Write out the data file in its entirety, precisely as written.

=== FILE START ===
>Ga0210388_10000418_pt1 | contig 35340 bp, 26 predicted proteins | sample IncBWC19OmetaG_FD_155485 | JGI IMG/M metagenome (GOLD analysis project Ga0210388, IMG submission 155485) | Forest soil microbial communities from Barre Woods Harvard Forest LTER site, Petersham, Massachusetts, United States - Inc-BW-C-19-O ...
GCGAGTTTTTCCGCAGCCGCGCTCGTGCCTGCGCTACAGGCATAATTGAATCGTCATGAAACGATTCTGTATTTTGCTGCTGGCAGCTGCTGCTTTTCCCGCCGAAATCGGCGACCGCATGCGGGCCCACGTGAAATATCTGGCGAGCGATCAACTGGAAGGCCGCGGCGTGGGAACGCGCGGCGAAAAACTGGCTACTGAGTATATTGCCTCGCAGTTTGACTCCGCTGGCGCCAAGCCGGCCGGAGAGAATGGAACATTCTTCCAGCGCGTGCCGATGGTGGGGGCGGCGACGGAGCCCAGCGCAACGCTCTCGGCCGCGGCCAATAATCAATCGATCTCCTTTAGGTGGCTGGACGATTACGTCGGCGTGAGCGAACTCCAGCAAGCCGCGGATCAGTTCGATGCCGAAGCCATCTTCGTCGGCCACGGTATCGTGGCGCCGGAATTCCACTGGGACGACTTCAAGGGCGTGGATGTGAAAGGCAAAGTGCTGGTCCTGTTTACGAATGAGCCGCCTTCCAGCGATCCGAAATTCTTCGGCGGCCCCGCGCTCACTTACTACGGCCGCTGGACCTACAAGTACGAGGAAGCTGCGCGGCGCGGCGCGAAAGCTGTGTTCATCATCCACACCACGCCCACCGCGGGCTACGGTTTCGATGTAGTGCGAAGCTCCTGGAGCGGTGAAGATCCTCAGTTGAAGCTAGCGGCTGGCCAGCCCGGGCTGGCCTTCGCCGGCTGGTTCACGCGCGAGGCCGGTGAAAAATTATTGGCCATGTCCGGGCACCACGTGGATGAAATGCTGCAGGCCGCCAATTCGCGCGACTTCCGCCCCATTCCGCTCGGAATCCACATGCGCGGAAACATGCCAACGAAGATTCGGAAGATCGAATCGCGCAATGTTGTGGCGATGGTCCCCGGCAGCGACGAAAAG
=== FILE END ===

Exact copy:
>Ga0210388_10000418_pt1 | contig 35340 bp, 26 predicted proteins | sample IncBWC19OmetaG_FD_155485 | JGI IMG/M metagenome (GOLD analysis project Ga0210388, IMG submission 155485) | Forest soil microbial communities from Barre Woods Harvard Forest LTER site, Petersham, Massachusetts, United States - Inc-BW-C-19-O ...
GCGAGTTTTTCCGCAGCCGCGCTCGTGCCTGCGCTACAGGCATAATTGAATCGTCATGAAACGATTCTGTATTTTGCTGCTGGCAGCTGCTGCTTTTCCCGCCGAAATCGGCGACCGCATGCGGGCCCACGTGAAATATCTGGCGAGCGATCAACTGGAAGGCCGCGGCGTGGGAACGCGCGGCGAAAAACTGGCTACTGAGTATATTGCCTCGCAGTTTGACTCCGCTGGCGCCAAGCCGGCCGGAGAGAATGGAACATTCTTCCAGCGCGTGCCGATGGTGGGGGCGGCGACGGAGCCCAGCGCAACGCTCTCGGCCGCGGCCAATAATCAATCGATCTCCTTTAGGTGGCTGGACGATTACGTCGGCGTGAGCGAACTCCAGCAAGCCGCGGATCAGTTCGATGCCGAAGCCATCTTCGTCGGCCACGGTATCGTGGCGCCGGAATTCCACTGGGACGACTTCAAGGGCGTGGATGTGAAAGGCAAAGTGCTGGTCCTGTTTACGAATGAGCCGCCTTCCAGCGATCCGAAATTCTTCGGCGGCCCCGCGCTCACTTACTACGGCCGCTGGACCTACAAGTACGAGGAAGCTGCGCGGCGCGGCGCGAAAGCTGTGTTCATCATCCACACCACGCCCACCGCGGGCTACGGTTTCGATGTAGTGCGAAGCTCCTGGAGCGGTGAAGATCCTCAGTTGAAGCTAGCGGCTGGCCAGCCCGGGCTGGCCTTCGCCGGCTGGTTCACGCGCGAGGCCGGTGAAAAATTATTGGCCATGTCCGGGCACCACGTGGATGAAATGCTGCAGGCCGCCAATTCGCGCGACTTCCGCCCCATTCCGCTCGGAATCCACATGCGCGGAAACATGCCAACGAAGATTCGGAAGATCGAATCGCGCAATGTTGTGGCGATGGTCCCCGGCAGCGACGAAAAG